The best graphic novels for a big imagination

Andrew MacLean Author Of ApocalyptiGirl: An Aria for the End Times
By Andrew MacLean

The Books I Picked & Why

The Incal

By Alejandro Jodorowsky, Jean Giraud

Book cover of The Incal

Why this book?

The Incal follows John DiFool, an everyday goofball, as he is swept away on the most metaphysical, surrealistic, galactic adventure possible. Written and drawn by two of the wildest, most ingenious imaginations to ever grace the page, Jodorowsky and Moebius guide the reader gracefully to the edge of existence and back – without confusing or pandering to its audience. 

This book works so well because, first, Moebuis’ art is an absolute delight to look at, and second, because using the common-man-character of DiFool as the protagonist, the reader can learn alongside the story in a way that feels smooth and natural – in a world that would otherwise be beyond the understanding of mere mortals.


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Nausicaa of the Valley of the Wind: Volume 1

By Hayao Miyazaki

Book cover of Nausicaa of the Valley of the Wind: Volume 1

Why this book?

I absolutely adore Miyazaki’s art in Nausicaa. Although dealing in themes of plague and pollution, the artwork really feels like it comes from a place of love. His creature and vehicle designs exude his adoration of nature and science. And everything is rendered in a soft, effortless chiaroscuro that makes reading an endless pleasure. 

But maybe the single most endearing attribute is the character, Nausicaa, herself. It seems to me, that more often than not, a hero story asks its protagonist to go through some sort of reluctant change to become a hero. But not Nausicaa. She comes to us fully formed, full of virtue and ambition. And so the story is centered on her choices. The story doesn’t happen to her, she drives it herself.


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Little Bird: The Fight for Elder's Hope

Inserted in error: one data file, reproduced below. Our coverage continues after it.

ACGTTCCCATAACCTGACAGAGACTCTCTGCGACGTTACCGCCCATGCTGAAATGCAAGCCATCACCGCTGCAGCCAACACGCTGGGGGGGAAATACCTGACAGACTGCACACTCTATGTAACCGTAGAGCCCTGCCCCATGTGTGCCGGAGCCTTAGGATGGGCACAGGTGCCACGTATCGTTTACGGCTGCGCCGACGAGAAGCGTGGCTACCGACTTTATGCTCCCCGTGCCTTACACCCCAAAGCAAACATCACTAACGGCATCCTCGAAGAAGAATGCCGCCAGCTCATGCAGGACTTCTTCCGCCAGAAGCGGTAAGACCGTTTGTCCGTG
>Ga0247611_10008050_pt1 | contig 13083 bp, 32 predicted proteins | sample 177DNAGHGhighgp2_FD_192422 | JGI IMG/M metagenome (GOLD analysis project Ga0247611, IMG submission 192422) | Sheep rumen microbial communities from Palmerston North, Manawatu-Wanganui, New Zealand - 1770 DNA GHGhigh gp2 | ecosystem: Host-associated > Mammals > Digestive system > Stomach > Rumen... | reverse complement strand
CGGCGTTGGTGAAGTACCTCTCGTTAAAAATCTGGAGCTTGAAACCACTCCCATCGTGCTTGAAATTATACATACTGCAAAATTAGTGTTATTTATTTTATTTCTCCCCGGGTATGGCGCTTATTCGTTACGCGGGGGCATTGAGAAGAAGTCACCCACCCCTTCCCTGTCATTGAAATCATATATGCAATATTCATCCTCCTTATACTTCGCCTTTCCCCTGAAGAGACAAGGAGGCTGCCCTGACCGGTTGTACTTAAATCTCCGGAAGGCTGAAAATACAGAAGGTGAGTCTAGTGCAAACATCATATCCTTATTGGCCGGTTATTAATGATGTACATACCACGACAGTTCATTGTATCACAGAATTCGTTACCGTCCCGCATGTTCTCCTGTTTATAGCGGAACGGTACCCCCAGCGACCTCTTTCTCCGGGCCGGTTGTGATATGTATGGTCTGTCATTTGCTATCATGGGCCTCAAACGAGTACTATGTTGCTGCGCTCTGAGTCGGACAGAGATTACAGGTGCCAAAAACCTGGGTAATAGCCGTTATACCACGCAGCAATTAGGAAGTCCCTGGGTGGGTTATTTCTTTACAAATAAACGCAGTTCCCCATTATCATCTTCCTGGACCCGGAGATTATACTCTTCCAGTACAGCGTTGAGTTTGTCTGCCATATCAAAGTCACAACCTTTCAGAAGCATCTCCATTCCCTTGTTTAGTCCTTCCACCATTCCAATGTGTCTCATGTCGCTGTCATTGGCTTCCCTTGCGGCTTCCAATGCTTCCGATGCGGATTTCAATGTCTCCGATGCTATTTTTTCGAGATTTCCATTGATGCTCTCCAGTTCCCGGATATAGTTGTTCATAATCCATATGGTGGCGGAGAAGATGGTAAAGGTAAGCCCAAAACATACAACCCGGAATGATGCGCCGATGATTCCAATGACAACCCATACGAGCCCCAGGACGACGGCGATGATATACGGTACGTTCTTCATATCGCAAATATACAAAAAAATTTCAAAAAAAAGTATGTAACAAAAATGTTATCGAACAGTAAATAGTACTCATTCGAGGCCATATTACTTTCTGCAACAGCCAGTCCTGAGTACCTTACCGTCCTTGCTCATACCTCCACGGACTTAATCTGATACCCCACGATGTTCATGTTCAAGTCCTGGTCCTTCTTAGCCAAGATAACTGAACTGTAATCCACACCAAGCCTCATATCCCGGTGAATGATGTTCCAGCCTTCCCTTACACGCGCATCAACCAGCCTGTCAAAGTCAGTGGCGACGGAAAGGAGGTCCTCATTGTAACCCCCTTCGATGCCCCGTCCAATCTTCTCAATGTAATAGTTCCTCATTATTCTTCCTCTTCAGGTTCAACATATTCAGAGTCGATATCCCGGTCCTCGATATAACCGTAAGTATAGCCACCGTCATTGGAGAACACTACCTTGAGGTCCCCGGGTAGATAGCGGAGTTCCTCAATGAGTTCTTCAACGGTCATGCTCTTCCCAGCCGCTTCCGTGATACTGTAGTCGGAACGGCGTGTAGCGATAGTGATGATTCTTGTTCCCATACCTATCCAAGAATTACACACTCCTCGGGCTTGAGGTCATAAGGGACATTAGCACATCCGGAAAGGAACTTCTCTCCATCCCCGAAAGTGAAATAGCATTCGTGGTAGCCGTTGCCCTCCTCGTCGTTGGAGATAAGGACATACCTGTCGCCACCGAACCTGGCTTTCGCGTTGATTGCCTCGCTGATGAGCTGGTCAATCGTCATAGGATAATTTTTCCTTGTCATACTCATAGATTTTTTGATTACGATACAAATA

By Darcy Van Poelgeest

Book cover of Little Bird: The Fight for Elder's Hope

Why this book?

In a post-apocalyptic world run by an oppressive American empire, we find Little Bird hiding in a hole. Though her mother was a great leader of the rebellion, Little Bird has found herself very lost, in a very cruel world - and she just might be the last chance that the freethinking people of the Western world have. 

I love that this story takes familiar forces and fears of our modern life and cranks them up to eleven. With that in mind, the star of the show must be Ian Bertram’s artwork. All the huge ideas and themes created by Darcy are elevated to a startling degree by the way Ian is able to build this world visually. The iconography, the violence, the characterizations, it slaps you in the face page after page.


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Akira, Volume 1

By Katsuhiro Otomo

Book cover of Akira, Volume 1

Why this book?

The ultimate classic! If you haven’t read Akira, stop reading this and order these books… I’ll wait…

Another dose of a grim post-apocalyptic future, Akira is a delight to behold. Things get weird in Neo Tokyo when a group of rough-and-tumble teens encounter a boy with what seems to be… contagious telekinesis? 

I love how this series centers on a “friendly” rivalry that just grows and grows as this mysterious power grows and grows until it threatens to swallow the entire city. Left unchecked, surely it would swallow the world. 

I’ve never read a story that felt so big! And I don’t mean it's long. Two street-rats butt heads until eventually, it threatens to destroy existence, as we know it. It’s huge! And the art! Aaargh! I can’t take it!


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Beautiful Darkness

By Kerascoët, Fabien Vehlmann

Book cover of Beautiful Darkness

Why this book?

This book is an exaggeratedly bizarre and macabre twist on fairy tales.

A child has died in the forest and the gnomes (if gnomes are what they are) who live inside the child’s body are abruptly evicted from their home as the body starts to enter a state of goopy decay. I told you it was bizarre. The gnomes don’t know the outside world and so survival in the forest proves most difficult.

The premise of this book is right up my alley. It’s too strange to resist. But it’s also adorable at times.  With artwork seamlessly ranging from realism to simple cartoons expressed with just a few strokes of the pencil and a dab of watercolor, Beautiful Darkness is cute, dark, funny, and from time to time, downright sinister.


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